I'd also like to know where in the EEOC document referred to it was ever said that "This is, the EEOC says, because blacks and Hispanics are over-represented among felons." Maybe I missed it, but maybe the National Center made it up with regards to what the EEOC actually said. Is the statement true? Yes. Did the EEOC say it? Not in the document nationalcenter referenced, at least according to my brief search. More likely it's typical shoddy partisan reporting that becomes self-evident when you actually go look at the source material. It's probably not a good idea to trust someone like natcen with an axe to grind to interpret government press releases for you.
http://www.nationalcenter.org/NCPPRHist.html
Check the above URL for their admitted biases at the above site. The more I read the more convinced I am that I wouldn't trust them with a burned-out match. The same goes for sites on the far left. The bigger the axe to grind, the more distorted the basic facts become.
Plenty of people are arrested by mistake, yet if they don't mention that arrest to their future employers, they can be fired for that omission. The EEOC is about fairness. It protects not only minorities but anyone who's been treated unfairly, and unfortunately that now includes a lot of middle-aged white Americans who are being shoved aside to make way for younger, cheaper workers.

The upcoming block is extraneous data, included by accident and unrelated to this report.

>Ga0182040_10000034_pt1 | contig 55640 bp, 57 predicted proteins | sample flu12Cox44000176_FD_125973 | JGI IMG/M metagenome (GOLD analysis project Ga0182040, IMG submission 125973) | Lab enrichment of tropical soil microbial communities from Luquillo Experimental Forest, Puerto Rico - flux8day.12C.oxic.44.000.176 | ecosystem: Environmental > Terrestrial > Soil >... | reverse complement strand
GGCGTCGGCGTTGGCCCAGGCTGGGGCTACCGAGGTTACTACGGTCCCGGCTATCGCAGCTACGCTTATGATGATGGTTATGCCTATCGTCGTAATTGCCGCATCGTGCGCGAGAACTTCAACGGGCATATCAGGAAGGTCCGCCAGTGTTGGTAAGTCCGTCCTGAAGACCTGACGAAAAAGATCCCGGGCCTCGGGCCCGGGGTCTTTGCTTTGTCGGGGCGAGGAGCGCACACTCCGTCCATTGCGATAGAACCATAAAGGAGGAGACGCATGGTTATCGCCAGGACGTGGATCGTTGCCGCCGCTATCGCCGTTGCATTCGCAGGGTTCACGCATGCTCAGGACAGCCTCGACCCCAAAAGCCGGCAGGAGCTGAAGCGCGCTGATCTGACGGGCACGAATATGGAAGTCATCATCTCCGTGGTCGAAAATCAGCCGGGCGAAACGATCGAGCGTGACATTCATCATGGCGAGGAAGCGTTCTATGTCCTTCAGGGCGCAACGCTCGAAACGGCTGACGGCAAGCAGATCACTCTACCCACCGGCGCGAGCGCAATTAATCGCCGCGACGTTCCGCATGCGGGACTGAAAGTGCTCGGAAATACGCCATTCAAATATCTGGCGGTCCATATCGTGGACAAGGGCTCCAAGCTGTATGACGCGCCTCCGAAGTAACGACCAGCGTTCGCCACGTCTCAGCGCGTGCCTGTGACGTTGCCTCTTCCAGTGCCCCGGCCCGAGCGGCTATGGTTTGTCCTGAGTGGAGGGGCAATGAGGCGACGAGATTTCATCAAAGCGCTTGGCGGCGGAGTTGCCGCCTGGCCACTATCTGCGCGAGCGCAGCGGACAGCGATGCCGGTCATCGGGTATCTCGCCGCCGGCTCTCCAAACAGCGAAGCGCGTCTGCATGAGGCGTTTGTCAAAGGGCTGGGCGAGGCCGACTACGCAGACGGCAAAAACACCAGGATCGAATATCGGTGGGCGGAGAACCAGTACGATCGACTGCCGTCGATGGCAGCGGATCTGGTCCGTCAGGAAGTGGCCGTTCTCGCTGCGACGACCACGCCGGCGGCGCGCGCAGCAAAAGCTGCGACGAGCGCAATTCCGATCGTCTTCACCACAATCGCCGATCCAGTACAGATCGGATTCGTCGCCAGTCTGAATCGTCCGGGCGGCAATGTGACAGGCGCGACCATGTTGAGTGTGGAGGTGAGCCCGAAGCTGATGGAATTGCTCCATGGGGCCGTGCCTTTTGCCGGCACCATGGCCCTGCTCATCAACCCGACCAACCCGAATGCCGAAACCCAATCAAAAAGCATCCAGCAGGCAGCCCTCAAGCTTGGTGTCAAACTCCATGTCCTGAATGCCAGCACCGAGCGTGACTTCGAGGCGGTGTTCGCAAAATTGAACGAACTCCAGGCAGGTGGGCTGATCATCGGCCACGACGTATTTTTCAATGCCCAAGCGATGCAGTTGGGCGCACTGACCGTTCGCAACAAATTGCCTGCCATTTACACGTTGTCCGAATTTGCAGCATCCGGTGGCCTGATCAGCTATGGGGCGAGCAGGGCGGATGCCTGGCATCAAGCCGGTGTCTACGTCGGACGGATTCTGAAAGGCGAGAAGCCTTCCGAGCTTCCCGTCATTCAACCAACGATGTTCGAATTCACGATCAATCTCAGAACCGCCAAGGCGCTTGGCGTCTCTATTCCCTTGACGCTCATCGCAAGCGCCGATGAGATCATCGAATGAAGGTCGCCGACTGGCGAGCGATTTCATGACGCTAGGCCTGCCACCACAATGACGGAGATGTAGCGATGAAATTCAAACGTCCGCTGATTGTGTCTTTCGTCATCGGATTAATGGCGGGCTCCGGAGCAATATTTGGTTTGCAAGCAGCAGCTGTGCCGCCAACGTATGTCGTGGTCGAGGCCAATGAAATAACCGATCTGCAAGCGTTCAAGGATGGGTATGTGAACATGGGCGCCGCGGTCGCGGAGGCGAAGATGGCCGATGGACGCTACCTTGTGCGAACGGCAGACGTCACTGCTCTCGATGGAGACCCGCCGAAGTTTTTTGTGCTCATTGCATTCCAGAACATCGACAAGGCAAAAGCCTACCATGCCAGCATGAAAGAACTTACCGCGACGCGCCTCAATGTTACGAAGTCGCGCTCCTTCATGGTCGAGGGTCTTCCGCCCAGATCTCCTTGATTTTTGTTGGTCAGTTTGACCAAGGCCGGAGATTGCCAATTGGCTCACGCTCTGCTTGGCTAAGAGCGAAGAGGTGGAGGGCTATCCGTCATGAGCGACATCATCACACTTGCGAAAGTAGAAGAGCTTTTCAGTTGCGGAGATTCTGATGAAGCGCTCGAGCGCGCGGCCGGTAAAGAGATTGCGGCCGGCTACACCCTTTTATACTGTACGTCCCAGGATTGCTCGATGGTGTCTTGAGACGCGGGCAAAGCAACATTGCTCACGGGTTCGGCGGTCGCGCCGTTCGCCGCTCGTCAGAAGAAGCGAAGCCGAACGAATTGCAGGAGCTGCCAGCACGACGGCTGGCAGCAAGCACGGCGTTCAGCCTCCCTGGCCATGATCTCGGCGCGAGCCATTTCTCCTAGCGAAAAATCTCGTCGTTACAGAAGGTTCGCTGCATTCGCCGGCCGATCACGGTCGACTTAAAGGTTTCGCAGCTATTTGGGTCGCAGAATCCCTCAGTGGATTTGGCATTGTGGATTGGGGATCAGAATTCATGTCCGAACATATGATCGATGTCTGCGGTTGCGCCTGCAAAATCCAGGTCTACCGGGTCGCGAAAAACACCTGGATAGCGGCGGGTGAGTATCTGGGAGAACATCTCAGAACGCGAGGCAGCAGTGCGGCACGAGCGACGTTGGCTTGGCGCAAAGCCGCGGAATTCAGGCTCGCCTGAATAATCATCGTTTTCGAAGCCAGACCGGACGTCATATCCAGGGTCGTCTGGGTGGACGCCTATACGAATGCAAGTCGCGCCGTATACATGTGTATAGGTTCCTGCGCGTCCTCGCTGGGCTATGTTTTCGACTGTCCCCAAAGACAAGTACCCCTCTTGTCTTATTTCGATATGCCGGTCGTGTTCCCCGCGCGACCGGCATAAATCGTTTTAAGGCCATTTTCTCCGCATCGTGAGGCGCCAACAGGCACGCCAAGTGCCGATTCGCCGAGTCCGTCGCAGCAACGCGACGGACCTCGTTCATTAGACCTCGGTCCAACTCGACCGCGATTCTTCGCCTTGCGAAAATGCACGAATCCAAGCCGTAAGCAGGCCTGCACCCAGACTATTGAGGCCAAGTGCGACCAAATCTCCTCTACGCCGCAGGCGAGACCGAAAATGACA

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Bobby G.



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As exemplified by Obama.
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wrote:

There's lots of people in the US armed forces need to be in jail for war crimes. Thanks to BM we now know this for sure.
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On 2/20/2013 1:53 AM, harry wrote:

You have a one track mind, Harry. BM broke the law and needs suffer the consequences. It is the anti-gun culture, sic Obamites, that is holding up prosecution because they will not benefit from it.
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all disclosure is beneficial for us all [they do work for us, don't they?]
pick and choose your traitors [reagan and company nixon and company obama and company etc
more
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On 2/19/2013 11:47 AM, harry wrote:

You can say the same for the Fort Hood shooter and the terrorists in Gitmo.
None of these trials would make Obama look good so they are dragging their feet to delay them.
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KSM can beat that: 2 March 2013 (eleven days hence) will mark ten years since his capture.
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wrote:

Could be that Manning's living in luxury in private quarters somewhere after helping the CIA achieve the cheapest set of revolutions ever fomented. The Wikileaks cables served to ignite revolutions in the Middle East that are still underway and barely cost us a dime. AFAIK, there was no real damage done to any American interests as a result of the leaks. That tells me they were carefully prepared to achieve a specific goal.
http://www.google.com/search?q=what+harm+did+wikileaks+do%3F
Could also be that Manning was an Oswald-like patsy in the whole scheme, and given things to leak knowing that he would leak them.
Many of the cables showed foreign leaders in a very bad light. This trick has been used by DA's for decades - make people think you've been talking to the cops (or the US) and your buddies will take care of you. Sounds like that's what's happened in the Middle East.
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Well interesting theory. We'll never know.